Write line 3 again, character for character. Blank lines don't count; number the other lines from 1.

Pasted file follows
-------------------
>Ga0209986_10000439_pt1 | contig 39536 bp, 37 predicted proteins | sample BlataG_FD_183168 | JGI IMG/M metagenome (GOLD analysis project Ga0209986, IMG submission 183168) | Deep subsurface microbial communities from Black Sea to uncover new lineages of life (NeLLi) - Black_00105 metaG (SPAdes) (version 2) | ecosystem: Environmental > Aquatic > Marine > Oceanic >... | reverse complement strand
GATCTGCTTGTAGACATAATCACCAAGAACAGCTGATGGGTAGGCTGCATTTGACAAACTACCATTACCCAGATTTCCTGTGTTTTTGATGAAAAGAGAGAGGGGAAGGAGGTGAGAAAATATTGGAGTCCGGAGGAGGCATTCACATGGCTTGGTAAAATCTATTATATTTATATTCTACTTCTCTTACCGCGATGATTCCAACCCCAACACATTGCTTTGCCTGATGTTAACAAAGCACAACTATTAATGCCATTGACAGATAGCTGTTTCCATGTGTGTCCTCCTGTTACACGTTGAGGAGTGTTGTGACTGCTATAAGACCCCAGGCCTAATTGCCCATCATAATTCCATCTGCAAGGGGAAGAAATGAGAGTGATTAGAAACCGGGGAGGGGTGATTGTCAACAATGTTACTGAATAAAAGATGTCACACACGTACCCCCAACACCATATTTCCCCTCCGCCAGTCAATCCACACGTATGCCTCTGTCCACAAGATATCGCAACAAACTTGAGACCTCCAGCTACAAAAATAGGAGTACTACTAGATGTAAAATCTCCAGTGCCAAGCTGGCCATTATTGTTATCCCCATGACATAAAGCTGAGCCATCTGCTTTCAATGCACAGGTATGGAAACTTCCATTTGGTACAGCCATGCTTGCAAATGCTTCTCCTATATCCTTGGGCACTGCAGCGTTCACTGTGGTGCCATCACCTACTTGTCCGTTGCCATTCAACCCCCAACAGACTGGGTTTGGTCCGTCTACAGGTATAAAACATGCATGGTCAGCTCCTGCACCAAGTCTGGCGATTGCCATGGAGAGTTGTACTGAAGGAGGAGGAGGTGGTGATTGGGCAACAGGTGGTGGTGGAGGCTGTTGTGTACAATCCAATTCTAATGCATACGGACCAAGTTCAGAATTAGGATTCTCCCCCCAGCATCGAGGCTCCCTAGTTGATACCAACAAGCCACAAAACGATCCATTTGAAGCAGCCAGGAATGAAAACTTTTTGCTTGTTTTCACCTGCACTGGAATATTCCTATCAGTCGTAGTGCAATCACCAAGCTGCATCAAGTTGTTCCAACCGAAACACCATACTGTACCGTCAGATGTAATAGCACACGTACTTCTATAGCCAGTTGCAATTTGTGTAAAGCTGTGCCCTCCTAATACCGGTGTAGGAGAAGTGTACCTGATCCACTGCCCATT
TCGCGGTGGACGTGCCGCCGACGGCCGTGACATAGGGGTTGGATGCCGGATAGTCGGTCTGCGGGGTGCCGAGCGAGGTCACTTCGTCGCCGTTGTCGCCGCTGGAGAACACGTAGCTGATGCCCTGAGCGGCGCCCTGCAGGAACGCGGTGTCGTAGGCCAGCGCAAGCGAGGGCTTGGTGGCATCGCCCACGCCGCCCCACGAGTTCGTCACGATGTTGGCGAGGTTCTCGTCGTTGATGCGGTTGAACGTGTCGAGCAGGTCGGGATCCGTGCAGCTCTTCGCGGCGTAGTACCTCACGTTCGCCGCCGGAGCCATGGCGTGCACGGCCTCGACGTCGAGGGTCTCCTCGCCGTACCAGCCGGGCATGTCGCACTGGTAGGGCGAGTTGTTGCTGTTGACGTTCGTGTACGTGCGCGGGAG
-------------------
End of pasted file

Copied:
TCGCGGTGGACGTGCCGCCGACGGCCGTGACATAGGGGTTGGATGCCGGATAGTCGGTCTGCGGGGTGCCGAGCGAGGTCACTTCGTCGCCGTTGTCGCCGCTGGAGAACACGTAGCTGATGCCCTGAGCGGCGCCCTGCAGGAACGCGGTGTCGTAGGCCAGCGCAAGCGAGGGCTTGGTGGCATCGCCCACGCCGCCCCACGAGTTCGTCACGATGTTGGCGAGGTTCTCGTCGTTGATGCGGTTGAACGTGTCGAGCAGGTCGGGATCCGTGCAGCTCTTCGCGGCGTAGTACCTCACGTTCGCCGCCGGAGCCATGGCGTGCACGGCCTCGACGTCGAGGGTCTCCTCGCCGTACCAGCCGGGCATGTCGCACTGGTAGGGCGAGTTGTTGCTGTTGACGTTCGTGTACGTGCGCGGGAG